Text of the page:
For Gwynn, the thrill was in the pursuit of perfection in a job built around failure. He tried to leave nothing to chance. Years before laptops and iPads, Gwynn would lug video equipment around the league, meticulously combing through his at-bats, discarding the rare clunkers and studying the gems.
He didn’t have to do that. Gwynn won his last batting title at the age of 37, when he hit .372. His swing was so good I bet he could have saved himself a ton of time and all that lugging of heavy equipment around and taken the same approach as everyone else and hit maybe .330. He’d have finished fifth in the league in hitting. Still awfully good for a 37-year-old!
You can fall into the same trap in this racket, thinking that because you’ve made it—to wherever it is you’ve made it to—you’re at cruising altitude and you no longer have to scratch and claw and grind like you did when you were just starting out.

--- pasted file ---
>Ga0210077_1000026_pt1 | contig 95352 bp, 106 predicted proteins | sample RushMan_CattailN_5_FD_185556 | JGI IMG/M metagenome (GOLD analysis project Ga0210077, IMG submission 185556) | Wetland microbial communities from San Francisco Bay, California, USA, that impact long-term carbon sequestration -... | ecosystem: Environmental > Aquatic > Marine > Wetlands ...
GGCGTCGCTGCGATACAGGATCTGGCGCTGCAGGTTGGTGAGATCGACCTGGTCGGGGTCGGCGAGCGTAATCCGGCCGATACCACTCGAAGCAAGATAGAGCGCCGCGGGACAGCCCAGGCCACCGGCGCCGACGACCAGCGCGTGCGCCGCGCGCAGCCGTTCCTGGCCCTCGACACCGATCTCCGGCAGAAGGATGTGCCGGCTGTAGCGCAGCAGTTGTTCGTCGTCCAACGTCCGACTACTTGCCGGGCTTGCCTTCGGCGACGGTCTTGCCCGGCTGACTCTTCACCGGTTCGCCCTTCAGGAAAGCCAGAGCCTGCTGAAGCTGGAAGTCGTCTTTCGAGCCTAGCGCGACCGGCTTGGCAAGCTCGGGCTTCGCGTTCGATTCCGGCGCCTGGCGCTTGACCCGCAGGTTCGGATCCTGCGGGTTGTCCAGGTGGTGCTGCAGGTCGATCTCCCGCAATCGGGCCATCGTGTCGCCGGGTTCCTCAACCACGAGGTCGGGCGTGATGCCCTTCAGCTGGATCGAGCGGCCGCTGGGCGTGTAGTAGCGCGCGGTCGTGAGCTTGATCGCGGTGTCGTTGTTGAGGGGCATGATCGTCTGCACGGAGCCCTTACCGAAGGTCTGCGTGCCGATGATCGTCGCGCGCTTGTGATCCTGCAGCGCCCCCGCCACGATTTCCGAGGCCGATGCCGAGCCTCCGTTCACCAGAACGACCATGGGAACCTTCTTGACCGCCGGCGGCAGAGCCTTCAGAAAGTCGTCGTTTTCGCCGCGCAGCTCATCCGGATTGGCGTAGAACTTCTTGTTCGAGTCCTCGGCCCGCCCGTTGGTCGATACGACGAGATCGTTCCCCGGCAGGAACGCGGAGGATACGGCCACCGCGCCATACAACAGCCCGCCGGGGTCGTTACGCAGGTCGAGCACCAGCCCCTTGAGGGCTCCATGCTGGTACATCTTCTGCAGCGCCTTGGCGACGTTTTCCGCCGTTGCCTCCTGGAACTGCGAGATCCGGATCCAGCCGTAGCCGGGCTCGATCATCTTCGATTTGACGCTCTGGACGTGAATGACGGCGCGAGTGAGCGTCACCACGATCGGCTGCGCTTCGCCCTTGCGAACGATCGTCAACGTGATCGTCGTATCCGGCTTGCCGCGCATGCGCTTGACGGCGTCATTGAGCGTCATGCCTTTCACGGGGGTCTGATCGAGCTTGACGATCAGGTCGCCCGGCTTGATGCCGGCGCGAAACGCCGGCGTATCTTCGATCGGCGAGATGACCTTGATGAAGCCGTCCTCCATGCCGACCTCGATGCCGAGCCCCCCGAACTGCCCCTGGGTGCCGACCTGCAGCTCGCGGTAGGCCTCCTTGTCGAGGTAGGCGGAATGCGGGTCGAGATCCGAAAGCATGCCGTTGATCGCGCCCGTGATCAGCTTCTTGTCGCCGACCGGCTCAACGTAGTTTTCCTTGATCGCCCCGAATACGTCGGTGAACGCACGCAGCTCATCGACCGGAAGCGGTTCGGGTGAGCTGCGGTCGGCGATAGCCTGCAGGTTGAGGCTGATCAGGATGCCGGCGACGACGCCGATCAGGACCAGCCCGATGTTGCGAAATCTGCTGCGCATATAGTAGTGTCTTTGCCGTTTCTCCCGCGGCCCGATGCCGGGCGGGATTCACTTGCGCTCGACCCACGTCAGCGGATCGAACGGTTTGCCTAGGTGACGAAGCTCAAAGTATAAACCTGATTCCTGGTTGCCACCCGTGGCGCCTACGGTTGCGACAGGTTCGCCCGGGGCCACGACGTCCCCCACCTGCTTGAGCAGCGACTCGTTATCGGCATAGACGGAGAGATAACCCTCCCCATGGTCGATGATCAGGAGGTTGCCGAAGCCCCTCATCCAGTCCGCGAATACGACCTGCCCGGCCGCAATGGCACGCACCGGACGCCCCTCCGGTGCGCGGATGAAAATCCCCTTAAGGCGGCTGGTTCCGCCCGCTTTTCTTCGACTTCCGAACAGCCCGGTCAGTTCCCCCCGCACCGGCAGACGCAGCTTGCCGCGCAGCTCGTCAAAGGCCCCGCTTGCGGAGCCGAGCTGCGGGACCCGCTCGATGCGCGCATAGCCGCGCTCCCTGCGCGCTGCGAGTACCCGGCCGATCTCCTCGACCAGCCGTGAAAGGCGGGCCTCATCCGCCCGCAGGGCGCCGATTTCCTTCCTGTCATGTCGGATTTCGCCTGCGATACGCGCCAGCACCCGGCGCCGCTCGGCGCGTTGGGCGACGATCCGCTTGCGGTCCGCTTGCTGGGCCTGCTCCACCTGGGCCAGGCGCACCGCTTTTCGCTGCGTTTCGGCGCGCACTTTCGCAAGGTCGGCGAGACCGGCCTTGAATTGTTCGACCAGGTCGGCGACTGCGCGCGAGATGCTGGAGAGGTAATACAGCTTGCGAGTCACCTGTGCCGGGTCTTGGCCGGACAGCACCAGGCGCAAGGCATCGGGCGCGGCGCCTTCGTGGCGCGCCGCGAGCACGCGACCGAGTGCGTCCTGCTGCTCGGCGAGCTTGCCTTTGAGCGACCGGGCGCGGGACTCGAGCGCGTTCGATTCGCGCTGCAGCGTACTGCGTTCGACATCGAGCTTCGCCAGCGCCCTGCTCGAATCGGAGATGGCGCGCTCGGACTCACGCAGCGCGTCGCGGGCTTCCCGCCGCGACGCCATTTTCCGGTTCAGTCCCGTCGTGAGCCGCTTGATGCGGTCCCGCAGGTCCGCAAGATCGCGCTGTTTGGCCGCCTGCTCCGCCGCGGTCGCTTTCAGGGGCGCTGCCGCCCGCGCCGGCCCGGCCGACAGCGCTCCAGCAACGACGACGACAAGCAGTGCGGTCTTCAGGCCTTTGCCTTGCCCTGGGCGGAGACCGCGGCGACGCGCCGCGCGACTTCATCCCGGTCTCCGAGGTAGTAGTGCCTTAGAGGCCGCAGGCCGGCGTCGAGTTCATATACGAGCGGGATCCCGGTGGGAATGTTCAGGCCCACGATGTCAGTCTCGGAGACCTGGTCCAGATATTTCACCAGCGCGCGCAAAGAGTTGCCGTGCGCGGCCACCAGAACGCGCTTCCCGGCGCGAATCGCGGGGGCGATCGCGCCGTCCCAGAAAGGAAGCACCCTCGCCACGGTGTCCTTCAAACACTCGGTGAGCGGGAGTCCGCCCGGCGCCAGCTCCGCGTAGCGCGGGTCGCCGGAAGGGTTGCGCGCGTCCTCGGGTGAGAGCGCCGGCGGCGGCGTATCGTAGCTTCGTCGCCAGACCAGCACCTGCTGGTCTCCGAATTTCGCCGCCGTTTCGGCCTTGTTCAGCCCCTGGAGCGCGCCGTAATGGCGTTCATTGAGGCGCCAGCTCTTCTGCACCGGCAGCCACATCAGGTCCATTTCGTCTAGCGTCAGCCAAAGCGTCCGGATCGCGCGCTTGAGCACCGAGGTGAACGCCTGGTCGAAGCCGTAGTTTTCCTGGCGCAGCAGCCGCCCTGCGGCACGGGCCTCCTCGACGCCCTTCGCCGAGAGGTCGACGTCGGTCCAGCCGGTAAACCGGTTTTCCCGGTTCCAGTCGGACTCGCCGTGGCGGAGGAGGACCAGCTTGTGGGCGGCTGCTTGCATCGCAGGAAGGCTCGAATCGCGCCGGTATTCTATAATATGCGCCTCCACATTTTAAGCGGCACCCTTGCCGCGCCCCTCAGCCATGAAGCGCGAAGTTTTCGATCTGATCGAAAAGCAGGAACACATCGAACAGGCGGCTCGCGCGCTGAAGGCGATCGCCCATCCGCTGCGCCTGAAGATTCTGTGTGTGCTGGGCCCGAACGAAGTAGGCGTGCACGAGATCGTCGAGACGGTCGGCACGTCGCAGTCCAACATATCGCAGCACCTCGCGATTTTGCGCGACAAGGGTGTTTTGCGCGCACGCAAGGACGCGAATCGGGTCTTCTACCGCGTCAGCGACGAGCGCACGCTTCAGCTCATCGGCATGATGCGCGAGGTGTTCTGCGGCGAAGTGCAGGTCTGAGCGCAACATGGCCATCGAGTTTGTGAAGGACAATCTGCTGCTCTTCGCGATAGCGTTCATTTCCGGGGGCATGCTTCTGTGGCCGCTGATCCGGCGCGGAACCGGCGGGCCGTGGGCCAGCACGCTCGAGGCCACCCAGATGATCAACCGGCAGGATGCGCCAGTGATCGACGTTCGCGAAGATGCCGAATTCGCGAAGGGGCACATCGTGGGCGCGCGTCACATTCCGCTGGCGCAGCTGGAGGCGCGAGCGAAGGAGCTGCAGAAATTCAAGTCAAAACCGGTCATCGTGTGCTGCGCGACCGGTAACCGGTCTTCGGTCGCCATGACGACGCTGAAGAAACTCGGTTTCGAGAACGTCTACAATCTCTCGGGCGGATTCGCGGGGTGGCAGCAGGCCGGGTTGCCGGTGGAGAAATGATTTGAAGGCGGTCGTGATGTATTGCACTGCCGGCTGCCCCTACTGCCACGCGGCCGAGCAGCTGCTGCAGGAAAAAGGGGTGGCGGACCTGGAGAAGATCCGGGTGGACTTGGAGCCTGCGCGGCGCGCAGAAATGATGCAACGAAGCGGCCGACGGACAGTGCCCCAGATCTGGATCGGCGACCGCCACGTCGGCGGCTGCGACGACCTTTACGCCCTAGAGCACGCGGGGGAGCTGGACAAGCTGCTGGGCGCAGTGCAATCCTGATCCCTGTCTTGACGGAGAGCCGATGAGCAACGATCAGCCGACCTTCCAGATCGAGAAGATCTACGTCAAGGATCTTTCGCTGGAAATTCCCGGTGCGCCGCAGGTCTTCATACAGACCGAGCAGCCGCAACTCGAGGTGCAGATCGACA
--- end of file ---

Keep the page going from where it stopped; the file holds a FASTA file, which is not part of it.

That’s a good idea if you want to watch those young grinders scratch and claw their way past you.
— Jay Rosen (@jayrosen_nyu) June 16, 2014
The post is 4 years old. I’d never read it before, but I could see right away why Rosen calls it the “Eames chair of blog posts.”
Well, not right away. First I had to Google “Eames chair.”
Stock and flow, Sloane explains, is a concept he learned about as an econ major in college:
There are two kinds of quantities in the world. Stock is a static value: money in the bank, or trees in the forest. Flow is a rate of change: fifteen dollars an hour, or three thousand toothpicks a day. Easy. Too easy.
What does all this have to do with the subjects we talk about around here?
I actually think stock and flow is the master metaphor for media today. Here’s what I mean:
Flow is the feed. It’s the posts and the tweets. It’s the stream of daily and sub-daily updates that remind people that you exist.